Today, there are exactly 48 days until Christmas. But, the most wonderful time of the year has already begun.
The day after Halloween, stores switch out their cobwebs and witch hats for cheery window displays with fake snow and tinsel filling their fronts. The candy aisles transform, too, from cheap bags of mixed gummies to gourmet chocolate and candy canes. Christmas is no longer restrained to the last week of December—it now starts Nov. 1—and I am here for it. Although it’s become the norm to hate on this trend, there is nothing wrong with starting the party early.
The first week of every November, you can find me roaming the aisles of Dollarama, stuffing my basket with twinkly lights, scented candles, over-the-top velvet bows, and occasionally a wreath. It’s almost difficult not to commence the celebrations: When stores go from Halloweentown to a Winter Wonderland overnight, giddiness is the instant reaction. In a mere month-and-a-half, exams will be over and students will find themselves at home with family and high school friends. ‘Tis the season to look forward to it all.
For context, I’m American, and our Thanksgiving is not until the tail-end of November. But, when I came to McGill two years ago, Canadian Thanksgiving came and went before Halloween. Suddenly, it was November, and I found myself in a slight lull with nothing to celebrate. Then came Christmas. It became my holiday, and it became the thing that got me through the dreadful essay and exam season. Nothing puts me in a state of euphoria as much as organizing Secret Santas, or curling up with a good book and eggnog while it snows.
It’s not just the material items that accompany Christmas that I love, though. Growing up, holidays always held a sentimental value. On Easter and Thanksgiving, my whole family would pile into my grandma’s house and we’d celebrate like no other. I have countless fond memories from years past, but nothing is quite as special as Christmas. Dec. 25 was always a day of pure happiness. As a kid, presents were the main source of that happiness, along with notes from “Santa.” But now, it’s the quality time that I get with my family and friends that sparks the most joy. I used to take this time for granted, but coming home for the holidays from McGill has made me realize how special it is to be with family and old friends.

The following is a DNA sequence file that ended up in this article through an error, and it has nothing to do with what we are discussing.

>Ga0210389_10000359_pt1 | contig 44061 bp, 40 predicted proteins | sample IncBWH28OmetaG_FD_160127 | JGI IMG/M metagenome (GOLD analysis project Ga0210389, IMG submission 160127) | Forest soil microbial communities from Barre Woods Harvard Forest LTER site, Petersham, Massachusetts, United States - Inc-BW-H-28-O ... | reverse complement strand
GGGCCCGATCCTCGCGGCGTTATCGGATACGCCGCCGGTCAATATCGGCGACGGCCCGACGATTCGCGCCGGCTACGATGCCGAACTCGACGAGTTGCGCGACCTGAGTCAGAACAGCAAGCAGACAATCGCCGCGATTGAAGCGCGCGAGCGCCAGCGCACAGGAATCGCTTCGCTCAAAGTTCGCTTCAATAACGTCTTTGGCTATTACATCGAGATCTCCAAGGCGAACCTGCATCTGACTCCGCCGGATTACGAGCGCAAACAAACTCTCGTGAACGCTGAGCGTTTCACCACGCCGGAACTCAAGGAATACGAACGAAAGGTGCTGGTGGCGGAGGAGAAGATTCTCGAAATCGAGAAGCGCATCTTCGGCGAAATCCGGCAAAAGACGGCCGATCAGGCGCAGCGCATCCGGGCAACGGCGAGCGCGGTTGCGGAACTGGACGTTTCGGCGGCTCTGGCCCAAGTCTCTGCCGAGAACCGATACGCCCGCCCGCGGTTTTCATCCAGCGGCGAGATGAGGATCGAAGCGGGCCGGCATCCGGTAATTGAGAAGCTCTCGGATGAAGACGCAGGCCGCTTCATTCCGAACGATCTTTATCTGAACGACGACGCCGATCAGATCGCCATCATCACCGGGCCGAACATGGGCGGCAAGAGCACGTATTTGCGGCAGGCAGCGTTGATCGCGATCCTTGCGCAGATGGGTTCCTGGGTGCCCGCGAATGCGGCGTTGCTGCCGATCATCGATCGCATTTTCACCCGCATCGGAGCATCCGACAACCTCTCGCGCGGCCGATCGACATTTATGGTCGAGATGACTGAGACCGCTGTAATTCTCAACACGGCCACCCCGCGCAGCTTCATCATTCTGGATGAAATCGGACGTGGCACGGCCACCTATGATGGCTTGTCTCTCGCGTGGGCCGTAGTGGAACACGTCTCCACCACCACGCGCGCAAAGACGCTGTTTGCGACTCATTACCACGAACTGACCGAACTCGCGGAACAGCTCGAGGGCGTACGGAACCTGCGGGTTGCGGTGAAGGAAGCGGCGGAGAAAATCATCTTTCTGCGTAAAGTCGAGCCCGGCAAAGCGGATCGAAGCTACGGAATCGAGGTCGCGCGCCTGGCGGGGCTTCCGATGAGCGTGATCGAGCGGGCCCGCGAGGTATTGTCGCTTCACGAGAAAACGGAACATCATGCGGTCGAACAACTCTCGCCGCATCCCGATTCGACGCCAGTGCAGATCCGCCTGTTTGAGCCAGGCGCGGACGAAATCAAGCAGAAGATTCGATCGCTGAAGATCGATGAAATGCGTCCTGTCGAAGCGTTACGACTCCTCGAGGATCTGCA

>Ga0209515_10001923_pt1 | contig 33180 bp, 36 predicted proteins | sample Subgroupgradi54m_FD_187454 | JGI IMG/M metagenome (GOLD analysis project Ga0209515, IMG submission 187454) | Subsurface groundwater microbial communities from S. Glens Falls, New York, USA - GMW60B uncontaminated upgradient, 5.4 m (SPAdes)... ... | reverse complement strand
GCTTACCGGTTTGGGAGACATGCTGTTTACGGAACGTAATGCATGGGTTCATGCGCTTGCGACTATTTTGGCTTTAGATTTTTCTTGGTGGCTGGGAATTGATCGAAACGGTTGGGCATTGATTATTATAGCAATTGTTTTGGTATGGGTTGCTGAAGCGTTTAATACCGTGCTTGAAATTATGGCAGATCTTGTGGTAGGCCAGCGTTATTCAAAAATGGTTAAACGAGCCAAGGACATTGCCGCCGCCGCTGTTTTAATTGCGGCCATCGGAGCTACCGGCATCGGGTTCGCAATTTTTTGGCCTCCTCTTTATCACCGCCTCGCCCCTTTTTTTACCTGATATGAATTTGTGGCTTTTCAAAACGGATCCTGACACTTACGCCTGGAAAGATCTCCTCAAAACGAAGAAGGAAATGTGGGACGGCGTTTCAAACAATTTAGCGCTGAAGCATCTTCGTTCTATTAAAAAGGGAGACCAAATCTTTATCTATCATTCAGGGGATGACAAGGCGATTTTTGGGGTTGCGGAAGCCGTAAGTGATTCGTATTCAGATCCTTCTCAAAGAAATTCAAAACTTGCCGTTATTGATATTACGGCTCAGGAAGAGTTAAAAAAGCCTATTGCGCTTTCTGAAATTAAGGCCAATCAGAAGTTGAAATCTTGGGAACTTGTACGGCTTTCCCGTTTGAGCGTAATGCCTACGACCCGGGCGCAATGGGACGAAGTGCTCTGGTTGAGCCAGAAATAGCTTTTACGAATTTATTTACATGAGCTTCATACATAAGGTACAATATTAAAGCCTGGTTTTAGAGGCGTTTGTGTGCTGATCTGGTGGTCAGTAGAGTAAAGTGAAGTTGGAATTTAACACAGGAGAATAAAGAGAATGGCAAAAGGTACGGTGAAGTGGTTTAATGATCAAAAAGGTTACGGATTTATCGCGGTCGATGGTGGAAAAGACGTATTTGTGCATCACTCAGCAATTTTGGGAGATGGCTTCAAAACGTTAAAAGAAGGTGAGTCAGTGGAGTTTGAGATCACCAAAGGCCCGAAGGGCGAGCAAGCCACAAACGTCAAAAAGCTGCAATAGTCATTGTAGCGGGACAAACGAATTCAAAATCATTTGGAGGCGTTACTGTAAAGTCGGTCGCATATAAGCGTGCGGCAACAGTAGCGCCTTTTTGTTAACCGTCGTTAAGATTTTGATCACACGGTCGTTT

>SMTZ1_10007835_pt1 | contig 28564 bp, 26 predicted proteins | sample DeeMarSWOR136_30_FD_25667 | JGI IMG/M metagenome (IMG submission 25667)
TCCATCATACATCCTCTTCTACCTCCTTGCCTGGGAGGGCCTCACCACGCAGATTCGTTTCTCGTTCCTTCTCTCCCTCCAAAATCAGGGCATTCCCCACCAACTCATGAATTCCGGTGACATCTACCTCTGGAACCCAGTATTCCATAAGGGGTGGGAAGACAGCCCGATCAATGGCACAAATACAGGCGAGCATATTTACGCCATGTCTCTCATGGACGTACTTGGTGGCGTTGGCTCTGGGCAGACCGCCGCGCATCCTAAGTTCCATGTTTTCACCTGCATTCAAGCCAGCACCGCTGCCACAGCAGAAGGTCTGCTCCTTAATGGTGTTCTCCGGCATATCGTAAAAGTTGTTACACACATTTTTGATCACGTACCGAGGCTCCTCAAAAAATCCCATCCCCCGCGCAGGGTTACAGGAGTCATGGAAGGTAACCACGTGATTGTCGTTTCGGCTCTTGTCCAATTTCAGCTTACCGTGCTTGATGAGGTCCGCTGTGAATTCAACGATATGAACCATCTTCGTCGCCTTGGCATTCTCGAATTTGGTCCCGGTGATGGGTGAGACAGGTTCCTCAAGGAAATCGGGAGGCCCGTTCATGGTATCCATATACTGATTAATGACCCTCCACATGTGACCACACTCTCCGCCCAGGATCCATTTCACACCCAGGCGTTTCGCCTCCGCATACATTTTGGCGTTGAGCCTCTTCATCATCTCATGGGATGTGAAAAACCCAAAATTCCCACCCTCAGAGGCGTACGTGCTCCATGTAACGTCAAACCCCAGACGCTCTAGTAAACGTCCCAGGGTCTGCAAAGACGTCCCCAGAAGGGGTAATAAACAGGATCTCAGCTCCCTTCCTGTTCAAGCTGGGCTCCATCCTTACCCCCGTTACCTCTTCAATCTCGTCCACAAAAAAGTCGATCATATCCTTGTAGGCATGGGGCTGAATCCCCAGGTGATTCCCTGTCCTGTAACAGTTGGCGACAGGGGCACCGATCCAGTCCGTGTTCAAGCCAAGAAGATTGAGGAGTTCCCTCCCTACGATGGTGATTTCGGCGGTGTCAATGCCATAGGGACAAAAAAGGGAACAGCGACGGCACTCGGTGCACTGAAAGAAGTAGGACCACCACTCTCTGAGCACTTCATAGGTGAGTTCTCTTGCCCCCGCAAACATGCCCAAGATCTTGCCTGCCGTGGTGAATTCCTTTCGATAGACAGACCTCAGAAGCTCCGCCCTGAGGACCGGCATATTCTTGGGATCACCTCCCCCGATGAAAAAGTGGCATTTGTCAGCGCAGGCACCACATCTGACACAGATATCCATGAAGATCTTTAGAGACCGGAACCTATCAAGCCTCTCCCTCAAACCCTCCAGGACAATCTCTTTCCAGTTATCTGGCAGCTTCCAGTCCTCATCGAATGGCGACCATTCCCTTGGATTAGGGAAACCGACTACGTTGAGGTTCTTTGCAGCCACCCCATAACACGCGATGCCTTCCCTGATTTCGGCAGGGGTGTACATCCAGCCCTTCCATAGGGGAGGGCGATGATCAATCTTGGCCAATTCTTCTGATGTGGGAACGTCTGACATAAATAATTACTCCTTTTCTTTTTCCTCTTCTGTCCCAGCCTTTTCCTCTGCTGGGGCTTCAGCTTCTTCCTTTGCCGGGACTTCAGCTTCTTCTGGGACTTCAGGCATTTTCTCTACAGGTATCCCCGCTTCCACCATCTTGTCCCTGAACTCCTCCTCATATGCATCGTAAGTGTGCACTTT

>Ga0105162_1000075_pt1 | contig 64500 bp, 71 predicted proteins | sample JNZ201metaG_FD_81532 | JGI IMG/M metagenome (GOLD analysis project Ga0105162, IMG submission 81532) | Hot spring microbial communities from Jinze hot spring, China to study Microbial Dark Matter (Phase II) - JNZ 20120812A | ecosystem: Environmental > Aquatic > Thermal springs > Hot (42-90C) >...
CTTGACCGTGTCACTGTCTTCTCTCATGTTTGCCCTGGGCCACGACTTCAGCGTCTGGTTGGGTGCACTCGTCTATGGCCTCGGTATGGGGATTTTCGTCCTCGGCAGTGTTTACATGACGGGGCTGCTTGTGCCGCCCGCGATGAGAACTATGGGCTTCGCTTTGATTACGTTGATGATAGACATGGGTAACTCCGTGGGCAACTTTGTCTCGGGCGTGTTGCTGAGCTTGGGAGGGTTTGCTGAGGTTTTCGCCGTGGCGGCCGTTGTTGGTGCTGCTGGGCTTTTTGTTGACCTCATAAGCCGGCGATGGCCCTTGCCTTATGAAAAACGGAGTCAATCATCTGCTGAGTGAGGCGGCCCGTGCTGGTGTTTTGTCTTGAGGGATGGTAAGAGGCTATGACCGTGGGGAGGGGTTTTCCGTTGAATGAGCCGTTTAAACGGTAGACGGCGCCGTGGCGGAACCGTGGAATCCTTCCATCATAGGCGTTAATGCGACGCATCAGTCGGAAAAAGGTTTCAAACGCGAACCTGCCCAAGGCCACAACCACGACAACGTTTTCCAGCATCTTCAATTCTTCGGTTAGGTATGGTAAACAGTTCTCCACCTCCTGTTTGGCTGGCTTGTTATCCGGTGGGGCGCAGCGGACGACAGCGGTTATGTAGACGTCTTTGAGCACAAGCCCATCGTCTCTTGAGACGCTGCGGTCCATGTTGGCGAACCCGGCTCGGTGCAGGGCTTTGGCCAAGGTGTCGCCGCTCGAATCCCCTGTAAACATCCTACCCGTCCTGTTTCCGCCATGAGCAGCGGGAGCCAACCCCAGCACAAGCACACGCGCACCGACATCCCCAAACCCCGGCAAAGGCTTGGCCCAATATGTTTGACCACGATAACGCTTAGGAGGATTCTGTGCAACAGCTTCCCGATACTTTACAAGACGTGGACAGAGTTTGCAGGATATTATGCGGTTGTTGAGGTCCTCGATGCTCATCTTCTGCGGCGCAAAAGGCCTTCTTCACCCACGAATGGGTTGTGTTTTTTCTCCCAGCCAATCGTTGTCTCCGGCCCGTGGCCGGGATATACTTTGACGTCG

There’s a certain aesthetic that comes with the holiday season, too, regardless of what holidays one celebrates. We have commercialism to thank for this. Christmas has been at the forefront of materialistic North America, with decorations and gifts at the centre of celebration.
For some, this isn’t ideal; it strays from the religious history of the holiday. However, I live for Mariah Carey’s “All I Want for Christmas is You” and re-watching Love Actually throughout most of November and December. Although this form of Christmas may very well be a dream that capitalism has conjured, it’s a dream that I welcome. Celebrating it so early is simply an escape from the hustle and bustle of student life. It’s living in a dream where all you hear is Michael Buble’s voice, and all you drink is superb hot cocoa. I may be a true sucker for the commercialization of Christmas, but there’s nothing that I love more than seeing Starbucks holiday cups and making my annual gingerbread house.
The holidays pass by fast, so we might as well enjoy them as much as possible. Pharmaprix and Dollarama trinkets aren’t there just to buy—they’re there to get everyone in the spirit. That’s what Christmas is really about. Beyond watching Elf while eating Lindt chocolate, it’s the warm and fuzzy holiday feeling inside that matters. Christmas encompasses everything from wholesome memories to wholesale candy. And the best part is, the joy begins long before Dec. 25, and extends far past it. I carry a little bit of Christmas around with me all year—but in November, it really starts to show.